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MIT 3650G


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MIT 3650G

  1. 1. By: Riah Sethna & Aaron
  2. 2. THIS WEEKS READINGS:Dowling, E., Nunes, R. & Trott, B. (2007). Immaterial and affective labour. Ephemera: theory & politics in organization, 7(1), 1-281.Fuchs, C. (2010). Labour in informational capitalism and on the Internet. The Information Society, 26 (3), 179-196.
  3. 3. IMMATERIAL AND AFFECTIVE LABOUR Capitalism has drastically transformed over the past few decades. This transformation has caused a change in the: a) nature, b) form, and c) organization of labour- Because of these developments, topics such as immaterial andaffective labour are increasingly becoming the objects of debate anddiscussion.- This paper is a space for engagement with several theories ofimmaterial and affective labour across many disciplines.
  4. 4. IMMATERIAL & AFFECTIVE LABOUR: NEGRI & HART “Since the production of services results in no material and durable good, we define the labor involved in this production as immaterial labor — that is, labor that produces an immaterial good, such as a service, a cultural product, knowledge, or communication.” Two main aspects:1.Manipulation of symbols (i.e. IT work, production of knowledge, problem-solving, etc.).2.Manipulation of affects (production of emotions, well-being, smiles, etc.).
  5. 5. NEGRI AND HART: POST-WORKERISM1. A shift in sovereignty from the nation- state to Empire2. The supposed end of imperialism3. The emergence of the multitude as the revolutionary subject of the post- Fordist era
  6. 6. MARK COTE AND JENNIFER PYBUS: MYSPACE AS IMMATERIAL LABOUR“Mark Cote and Jennifer Pybus look into thephenomenon of MySpace as a place in which youngadults „learn‟ to immaterial labour – in what that entails interms of developing and maintaining networks andfashioning a flexible „self-brand‟ that functions as thedigital interface of an individual‟s subjectivity – pointingto affect as the binding force that makes immaterialproduction cohere.”- (Dowling, Nunes, Trott 5)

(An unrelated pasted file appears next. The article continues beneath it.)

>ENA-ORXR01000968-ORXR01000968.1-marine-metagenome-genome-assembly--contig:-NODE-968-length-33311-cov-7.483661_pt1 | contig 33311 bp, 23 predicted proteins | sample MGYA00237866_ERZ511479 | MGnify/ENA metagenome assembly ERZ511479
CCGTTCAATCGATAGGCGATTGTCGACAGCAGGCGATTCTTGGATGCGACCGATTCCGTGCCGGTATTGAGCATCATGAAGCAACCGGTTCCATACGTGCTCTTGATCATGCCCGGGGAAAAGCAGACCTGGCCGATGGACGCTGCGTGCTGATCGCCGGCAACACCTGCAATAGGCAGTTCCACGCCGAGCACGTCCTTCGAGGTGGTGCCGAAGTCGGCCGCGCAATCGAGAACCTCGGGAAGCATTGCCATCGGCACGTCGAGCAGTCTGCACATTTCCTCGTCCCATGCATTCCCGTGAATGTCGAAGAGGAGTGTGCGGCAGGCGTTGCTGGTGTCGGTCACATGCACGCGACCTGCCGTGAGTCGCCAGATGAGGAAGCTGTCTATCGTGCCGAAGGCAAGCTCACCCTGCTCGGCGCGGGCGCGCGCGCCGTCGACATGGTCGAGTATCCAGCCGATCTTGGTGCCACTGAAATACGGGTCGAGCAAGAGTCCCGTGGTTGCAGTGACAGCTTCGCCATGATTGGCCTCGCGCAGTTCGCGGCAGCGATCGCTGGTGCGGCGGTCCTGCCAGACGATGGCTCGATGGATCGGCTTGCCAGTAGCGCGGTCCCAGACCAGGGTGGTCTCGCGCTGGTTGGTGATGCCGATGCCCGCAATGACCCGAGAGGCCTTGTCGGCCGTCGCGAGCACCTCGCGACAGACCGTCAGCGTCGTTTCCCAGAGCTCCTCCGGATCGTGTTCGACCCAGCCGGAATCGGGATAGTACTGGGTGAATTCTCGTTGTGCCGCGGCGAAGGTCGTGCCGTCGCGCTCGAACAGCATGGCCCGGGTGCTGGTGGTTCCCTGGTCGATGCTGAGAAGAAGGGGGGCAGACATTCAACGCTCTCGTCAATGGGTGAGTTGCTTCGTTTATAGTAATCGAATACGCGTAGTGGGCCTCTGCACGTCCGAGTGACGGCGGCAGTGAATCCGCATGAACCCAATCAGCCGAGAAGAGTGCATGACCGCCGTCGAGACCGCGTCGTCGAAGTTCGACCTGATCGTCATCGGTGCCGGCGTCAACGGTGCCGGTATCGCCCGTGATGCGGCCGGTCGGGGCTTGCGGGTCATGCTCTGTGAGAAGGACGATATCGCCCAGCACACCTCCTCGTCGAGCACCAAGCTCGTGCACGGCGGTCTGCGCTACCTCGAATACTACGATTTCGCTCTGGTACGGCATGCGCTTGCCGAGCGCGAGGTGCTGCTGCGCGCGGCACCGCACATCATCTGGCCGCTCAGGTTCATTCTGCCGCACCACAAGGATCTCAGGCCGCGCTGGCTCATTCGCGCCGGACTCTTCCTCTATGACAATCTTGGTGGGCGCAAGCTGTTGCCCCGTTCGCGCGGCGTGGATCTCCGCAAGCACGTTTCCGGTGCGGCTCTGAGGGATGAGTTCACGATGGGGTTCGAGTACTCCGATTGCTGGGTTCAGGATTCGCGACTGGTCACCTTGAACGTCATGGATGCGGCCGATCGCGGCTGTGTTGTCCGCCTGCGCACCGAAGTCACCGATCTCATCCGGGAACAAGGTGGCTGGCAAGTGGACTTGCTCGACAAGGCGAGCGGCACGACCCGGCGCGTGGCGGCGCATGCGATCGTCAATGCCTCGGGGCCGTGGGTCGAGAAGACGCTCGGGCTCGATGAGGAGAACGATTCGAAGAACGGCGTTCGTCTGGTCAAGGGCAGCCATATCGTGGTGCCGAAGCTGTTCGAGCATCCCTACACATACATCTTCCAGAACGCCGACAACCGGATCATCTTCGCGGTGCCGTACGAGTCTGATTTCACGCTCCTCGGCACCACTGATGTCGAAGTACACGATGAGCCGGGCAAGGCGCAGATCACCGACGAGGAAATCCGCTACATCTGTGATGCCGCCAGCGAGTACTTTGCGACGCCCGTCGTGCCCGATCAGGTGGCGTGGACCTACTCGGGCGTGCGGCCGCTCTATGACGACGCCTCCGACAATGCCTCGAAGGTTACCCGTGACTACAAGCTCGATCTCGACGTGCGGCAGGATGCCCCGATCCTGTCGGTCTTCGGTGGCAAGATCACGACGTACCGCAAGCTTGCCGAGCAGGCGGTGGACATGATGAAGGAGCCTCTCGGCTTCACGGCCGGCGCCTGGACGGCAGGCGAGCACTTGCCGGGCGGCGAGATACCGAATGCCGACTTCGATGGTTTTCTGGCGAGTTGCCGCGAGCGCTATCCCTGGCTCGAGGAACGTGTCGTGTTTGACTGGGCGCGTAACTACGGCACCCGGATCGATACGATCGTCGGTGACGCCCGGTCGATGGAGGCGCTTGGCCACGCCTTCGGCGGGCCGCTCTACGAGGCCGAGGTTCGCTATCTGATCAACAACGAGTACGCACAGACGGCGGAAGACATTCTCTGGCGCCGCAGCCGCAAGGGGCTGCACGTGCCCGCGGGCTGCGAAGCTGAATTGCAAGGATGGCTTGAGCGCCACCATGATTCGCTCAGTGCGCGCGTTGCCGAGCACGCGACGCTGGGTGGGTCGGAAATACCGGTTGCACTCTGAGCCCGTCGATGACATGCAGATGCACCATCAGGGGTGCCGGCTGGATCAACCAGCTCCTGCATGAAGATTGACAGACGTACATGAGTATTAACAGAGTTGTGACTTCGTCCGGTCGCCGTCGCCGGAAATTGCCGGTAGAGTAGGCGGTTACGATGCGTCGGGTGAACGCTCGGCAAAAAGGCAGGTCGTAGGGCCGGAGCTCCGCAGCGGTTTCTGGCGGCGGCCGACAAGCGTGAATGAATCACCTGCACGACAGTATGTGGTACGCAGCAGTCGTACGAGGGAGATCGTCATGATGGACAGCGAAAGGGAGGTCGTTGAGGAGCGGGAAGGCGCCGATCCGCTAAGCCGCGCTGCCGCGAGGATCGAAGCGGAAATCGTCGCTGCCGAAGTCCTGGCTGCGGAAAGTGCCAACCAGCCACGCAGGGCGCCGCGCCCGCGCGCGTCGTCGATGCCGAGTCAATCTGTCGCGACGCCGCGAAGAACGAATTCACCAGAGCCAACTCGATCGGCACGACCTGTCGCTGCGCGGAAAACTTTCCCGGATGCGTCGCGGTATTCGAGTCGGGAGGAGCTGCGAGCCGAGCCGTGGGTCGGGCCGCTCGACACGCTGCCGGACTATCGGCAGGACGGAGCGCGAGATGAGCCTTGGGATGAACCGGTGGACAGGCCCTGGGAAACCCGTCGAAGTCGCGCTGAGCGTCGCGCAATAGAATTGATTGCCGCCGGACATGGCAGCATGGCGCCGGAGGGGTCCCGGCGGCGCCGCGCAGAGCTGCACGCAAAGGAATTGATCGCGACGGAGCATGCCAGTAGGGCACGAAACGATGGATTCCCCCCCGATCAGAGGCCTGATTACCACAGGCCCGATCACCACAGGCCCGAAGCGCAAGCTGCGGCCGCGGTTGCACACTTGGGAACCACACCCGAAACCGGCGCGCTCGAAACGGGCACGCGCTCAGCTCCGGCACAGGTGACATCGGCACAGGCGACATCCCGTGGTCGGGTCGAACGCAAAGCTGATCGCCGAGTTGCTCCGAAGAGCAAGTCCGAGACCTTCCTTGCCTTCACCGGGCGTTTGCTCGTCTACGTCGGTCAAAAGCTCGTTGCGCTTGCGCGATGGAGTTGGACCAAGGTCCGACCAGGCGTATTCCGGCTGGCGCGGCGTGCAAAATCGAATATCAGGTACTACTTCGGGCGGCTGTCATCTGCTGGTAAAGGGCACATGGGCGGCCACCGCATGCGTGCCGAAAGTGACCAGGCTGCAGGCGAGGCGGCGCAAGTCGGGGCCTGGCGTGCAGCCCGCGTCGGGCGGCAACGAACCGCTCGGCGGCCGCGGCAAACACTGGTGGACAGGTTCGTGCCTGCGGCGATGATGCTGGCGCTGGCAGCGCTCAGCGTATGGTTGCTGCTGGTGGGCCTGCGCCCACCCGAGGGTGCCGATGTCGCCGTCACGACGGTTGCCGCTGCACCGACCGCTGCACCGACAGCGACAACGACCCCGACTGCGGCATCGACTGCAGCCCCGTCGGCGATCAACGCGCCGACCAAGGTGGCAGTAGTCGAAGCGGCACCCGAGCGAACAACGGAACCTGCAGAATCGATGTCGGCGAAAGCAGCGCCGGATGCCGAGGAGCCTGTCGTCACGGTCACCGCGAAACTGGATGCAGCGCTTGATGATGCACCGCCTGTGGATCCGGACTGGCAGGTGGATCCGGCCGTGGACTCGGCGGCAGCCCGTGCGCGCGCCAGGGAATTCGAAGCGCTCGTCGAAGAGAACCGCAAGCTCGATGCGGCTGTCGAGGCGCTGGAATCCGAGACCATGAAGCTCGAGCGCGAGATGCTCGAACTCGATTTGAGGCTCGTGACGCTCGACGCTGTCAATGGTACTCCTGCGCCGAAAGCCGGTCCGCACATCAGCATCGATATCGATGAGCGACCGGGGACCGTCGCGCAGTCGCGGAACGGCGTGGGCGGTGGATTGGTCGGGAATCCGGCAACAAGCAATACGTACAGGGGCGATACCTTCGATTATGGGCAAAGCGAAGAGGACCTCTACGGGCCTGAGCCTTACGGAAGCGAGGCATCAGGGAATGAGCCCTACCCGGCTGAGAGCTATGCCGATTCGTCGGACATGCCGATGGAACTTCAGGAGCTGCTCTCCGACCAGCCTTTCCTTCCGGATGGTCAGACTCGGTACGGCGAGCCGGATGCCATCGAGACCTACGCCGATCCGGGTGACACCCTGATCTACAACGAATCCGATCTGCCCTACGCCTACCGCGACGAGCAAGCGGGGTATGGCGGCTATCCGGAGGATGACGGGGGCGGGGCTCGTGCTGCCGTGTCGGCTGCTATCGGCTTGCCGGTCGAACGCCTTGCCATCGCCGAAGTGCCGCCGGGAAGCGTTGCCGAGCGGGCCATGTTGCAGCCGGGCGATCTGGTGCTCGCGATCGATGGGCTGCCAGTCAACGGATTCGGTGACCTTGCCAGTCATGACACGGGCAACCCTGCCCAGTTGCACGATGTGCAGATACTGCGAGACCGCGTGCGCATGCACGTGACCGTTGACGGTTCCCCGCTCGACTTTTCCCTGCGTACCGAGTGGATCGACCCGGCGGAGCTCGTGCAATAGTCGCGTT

7. 7. ?? QUESTION: ?? Would you consider social networking as a form of „labour‟? Consider the amount of work that we put into curating our own identities, can we classify profile creation and wall maintenance as a job?
  8. 8. KRISTIN CARLS AND EMMA DOWLING CONTROL MECHANISMS IN ‘SOCIAL’ JOBS Carls: Researching shop assistants in retail chains in Italy.Dowling: Conducting an inquiry into affective labour in the restaurant Industry. “While the kind of work done, they argue, is certainly more expressive and social than that of the assembly line, this does not necessarily mean that the autonomy this entails substantially subverts the relation with capital.” - (Dowling, Nunes, Trott 3)
  9. 9. ?? QUESTION: ?? How have previously social places of employment (such as restaurants and shops) become standardized and impersonal?
  10. 10. CONCLUSION: “The most optimistic ideas put forward by books such as Empire (2001) were partly the product of a moment of intensification of struggle in the late 1990s. That many today should take a more sober – sometimes sombre – note reflects a less hospitable environment, where many of the advances of that period seemed to have been stalled or reached dead-ends.” - (Dowling, Nunes, Trott 5 )Questioning immaterial labour, due to considerations about the harsh realities of the modern job market. Negri and Hardt: too optimistic and idealistic?
  11. 11. Labour in Informational Capitalism and on the Internet.